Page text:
Movie Essays - Loncraine's Film Production of Shakespeare's Richard III

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Loncraine's Film Production of Shakespeare's Richard III

Loncraine's film brilliantly furthers Richard III's role as the diabolical genius. His use of economy and symbolism in portraying Richard gives completeness to the character that the text in some ways lacks. The short but intriguing stable scene in the film makes this clear.

The first thing I noticed about the stable scene in the film was the monochromatic color scheme. As Donaldson noted, the muted browns, grays, and beiges are reminiscent of the several death scenes. The colors befit the place where Richard meets Tyrrel, Clarence's murderer, and receives Tyrrel's vow of loyalty. Both characters' connections to the following death scene are foreshadowed by Loncraine's choice of color palate: Tyrrel as the murderer-for-hire, Richard as the instigator.

Richard's reaction toward the animals in the stable gives glimpses of insight into his character. For instance, seeing the boar in the pen initially amuses Richard. He sees Tyrrel feeding the boar, looking on approvingly. As Richard moves away from the boar's pen, Tyrrel tosses an apple to the man accompanying Richard in a quick gesture of recognition and camaraderie. Richard proceeds to gently feed the apple to a horse; this is a direct prediction of Richard's need for a horse in the final battle: "A horse! A horse! My kingdom for a horse!" (V.iv.). Richard is feeding a useful and important animal, showing more sympathy and care than he does for the rest of the humans in the film.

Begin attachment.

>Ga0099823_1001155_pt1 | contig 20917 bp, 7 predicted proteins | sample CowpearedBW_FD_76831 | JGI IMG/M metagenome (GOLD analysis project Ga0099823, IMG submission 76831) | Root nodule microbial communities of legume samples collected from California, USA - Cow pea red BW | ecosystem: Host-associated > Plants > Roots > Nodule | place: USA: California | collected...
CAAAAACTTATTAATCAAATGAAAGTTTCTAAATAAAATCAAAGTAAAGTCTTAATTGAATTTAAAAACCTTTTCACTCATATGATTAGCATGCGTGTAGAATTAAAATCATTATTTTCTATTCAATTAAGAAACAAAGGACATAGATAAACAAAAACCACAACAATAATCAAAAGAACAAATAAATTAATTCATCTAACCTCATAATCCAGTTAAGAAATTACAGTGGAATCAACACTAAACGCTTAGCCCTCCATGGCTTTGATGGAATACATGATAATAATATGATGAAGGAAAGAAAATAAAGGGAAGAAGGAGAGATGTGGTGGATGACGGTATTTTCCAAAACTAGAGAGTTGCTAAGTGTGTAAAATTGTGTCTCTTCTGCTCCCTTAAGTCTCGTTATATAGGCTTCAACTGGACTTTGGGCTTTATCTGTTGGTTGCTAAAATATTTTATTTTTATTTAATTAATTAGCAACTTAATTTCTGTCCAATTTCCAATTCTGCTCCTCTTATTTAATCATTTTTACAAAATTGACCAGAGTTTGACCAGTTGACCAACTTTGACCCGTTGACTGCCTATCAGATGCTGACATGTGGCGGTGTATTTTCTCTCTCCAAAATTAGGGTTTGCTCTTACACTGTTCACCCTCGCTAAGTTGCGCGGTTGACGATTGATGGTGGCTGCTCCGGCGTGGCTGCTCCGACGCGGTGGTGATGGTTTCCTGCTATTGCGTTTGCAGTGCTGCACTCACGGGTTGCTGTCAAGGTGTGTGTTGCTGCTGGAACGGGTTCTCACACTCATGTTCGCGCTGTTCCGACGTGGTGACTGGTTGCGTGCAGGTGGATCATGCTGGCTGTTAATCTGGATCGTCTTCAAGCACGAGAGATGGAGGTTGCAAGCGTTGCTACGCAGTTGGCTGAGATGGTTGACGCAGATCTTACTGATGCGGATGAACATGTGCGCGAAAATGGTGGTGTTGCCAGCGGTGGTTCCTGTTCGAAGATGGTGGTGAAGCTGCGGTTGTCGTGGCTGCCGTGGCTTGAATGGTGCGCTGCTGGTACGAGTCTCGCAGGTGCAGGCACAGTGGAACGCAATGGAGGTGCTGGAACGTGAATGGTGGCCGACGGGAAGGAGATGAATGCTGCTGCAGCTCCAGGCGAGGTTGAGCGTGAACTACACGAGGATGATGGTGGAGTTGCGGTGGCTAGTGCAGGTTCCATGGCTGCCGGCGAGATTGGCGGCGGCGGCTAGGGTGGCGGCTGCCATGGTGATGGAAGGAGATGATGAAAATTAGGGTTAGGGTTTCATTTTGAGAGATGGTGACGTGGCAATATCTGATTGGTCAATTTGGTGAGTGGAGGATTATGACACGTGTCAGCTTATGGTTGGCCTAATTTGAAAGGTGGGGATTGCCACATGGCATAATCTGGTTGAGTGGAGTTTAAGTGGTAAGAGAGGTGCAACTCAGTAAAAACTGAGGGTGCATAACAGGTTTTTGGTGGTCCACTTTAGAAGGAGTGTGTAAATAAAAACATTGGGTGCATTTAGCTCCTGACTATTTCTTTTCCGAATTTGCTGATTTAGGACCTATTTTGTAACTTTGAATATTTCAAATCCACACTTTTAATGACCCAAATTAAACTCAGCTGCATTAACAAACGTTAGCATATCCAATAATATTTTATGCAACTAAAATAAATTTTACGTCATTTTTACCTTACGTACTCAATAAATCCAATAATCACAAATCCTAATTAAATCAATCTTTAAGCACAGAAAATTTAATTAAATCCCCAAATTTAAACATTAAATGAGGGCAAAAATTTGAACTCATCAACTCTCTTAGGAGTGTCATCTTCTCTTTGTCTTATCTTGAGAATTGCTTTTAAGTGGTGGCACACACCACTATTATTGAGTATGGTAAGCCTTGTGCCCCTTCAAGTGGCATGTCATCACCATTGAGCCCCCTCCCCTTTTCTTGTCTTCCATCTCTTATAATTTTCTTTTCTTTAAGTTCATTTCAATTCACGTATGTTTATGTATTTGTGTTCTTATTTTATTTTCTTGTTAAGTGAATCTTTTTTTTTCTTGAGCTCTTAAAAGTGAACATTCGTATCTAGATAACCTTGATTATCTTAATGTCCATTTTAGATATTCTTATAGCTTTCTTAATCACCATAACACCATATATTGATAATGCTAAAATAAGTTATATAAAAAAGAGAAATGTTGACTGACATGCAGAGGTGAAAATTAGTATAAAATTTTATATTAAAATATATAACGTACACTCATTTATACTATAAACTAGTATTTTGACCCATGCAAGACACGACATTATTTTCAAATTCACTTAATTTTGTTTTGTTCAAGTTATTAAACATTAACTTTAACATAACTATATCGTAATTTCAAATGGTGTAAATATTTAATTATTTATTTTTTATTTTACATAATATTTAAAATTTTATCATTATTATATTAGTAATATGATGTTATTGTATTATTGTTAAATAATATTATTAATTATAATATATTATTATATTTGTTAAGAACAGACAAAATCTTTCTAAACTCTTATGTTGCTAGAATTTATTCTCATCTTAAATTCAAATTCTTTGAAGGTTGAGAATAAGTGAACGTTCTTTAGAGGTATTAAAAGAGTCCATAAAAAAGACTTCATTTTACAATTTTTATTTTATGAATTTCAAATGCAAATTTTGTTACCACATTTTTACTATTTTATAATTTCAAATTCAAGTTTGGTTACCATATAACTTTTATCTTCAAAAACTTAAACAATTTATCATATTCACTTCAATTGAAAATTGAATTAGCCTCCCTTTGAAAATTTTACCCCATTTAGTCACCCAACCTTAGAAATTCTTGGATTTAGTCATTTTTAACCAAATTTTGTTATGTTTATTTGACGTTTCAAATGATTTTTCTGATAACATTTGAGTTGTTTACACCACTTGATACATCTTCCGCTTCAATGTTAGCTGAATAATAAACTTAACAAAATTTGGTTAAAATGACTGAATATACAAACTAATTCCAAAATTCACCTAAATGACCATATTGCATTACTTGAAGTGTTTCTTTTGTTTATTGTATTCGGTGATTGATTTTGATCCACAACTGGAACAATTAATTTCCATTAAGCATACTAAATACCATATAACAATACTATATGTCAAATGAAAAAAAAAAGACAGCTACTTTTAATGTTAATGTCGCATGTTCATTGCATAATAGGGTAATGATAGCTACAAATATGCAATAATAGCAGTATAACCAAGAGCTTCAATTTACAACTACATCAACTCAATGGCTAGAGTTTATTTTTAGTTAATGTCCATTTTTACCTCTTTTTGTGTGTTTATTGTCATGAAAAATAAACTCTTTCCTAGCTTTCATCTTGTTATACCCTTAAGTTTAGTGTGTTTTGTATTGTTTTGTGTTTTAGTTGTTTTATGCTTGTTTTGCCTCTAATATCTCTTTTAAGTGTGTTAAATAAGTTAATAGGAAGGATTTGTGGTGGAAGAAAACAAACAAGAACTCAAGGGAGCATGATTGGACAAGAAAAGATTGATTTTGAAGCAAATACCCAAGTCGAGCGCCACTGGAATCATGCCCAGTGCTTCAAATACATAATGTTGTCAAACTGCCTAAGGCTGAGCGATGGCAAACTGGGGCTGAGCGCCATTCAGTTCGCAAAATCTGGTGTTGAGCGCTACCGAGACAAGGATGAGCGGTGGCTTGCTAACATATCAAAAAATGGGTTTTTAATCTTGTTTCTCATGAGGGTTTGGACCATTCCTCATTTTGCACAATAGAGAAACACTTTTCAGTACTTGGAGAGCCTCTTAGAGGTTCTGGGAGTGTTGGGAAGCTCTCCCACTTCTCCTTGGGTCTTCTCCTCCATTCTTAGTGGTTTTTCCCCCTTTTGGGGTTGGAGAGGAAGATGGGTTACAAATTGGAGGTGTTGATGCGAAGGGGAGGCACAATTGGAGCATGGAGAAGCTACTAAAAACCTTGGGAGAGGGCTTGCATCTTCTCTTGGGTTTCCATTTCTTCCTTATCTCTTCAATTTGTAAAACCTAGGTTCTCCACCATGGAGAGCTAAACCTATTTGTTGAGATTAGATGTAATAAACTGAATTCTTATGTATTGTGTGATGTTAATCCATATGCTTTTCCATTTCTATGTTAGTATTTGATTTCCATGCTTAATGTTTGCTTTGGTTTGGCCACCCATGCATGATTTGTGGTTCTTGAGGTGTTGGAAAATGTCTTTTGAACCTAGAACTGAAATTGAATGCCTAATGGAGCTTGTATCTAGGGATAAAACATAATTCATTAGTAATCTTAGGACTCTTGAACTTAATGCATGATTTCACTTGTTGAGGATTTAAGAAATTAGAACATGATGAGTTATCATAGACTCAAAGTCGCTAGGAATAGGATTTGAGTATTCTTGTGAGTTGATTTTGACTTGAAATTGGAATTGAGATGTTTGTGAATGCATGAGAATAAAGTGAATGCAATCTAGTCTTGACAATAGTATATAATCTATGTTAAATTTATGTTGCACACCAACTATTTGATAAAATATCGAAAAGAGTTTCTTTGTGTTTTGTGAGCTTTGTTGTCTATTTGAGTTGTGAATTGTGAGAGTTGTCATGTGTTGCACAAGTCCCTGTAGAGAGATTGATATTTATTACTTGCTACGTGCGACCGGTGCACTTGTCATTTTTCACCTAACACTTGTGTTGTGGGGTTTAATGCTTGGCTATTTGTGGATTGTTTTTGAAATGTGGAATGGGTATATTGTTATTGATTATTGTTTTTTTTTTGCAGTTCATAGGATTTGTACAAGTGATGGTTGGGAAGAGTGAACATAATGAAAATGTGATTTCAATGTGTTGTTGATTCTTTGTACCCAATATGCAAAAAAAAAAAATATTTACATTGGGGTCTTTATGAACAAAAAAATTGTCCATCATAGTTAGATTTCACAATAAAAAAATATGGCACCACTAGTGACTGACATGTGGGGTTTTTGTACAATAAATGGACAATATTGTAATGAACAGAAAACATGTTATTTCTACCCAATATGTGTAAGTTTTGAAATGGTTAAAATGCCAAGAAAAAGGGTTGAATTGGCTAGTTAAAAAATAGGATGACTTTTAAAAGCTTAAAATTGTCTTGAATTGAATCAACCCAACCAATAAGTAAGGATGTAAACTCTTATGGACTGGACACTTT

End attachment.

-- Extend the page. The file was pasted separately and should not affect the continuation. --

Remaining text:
Conversely, Richard throws his apple at the boar after discerning Tyrrel's loyalty. The boar serves two purposes in the scene; it is both more useful when it is not alive (as food), and a symbol of Richard's family (Richard's crest contains the image of a boar, and Richard himself is often referred to as a boar in the text). Richard obviously has more use for the horse than he does the boar, alluding to his value of a creature or character based on its usefulness-he is quick to kill anything or anyone he finds opposing or challenging him. This includes his family, which is the boar's symbolic purpose. The boar, though penned and harmless, becomes the target of Richard's sadistic desire to bring harm to those around him. In the same way, Richard designs schemes to injure his family members for the more useful goal of gaining kingship. His family is no good to him while they are alive; they are more useful when they are dead and out of his way.

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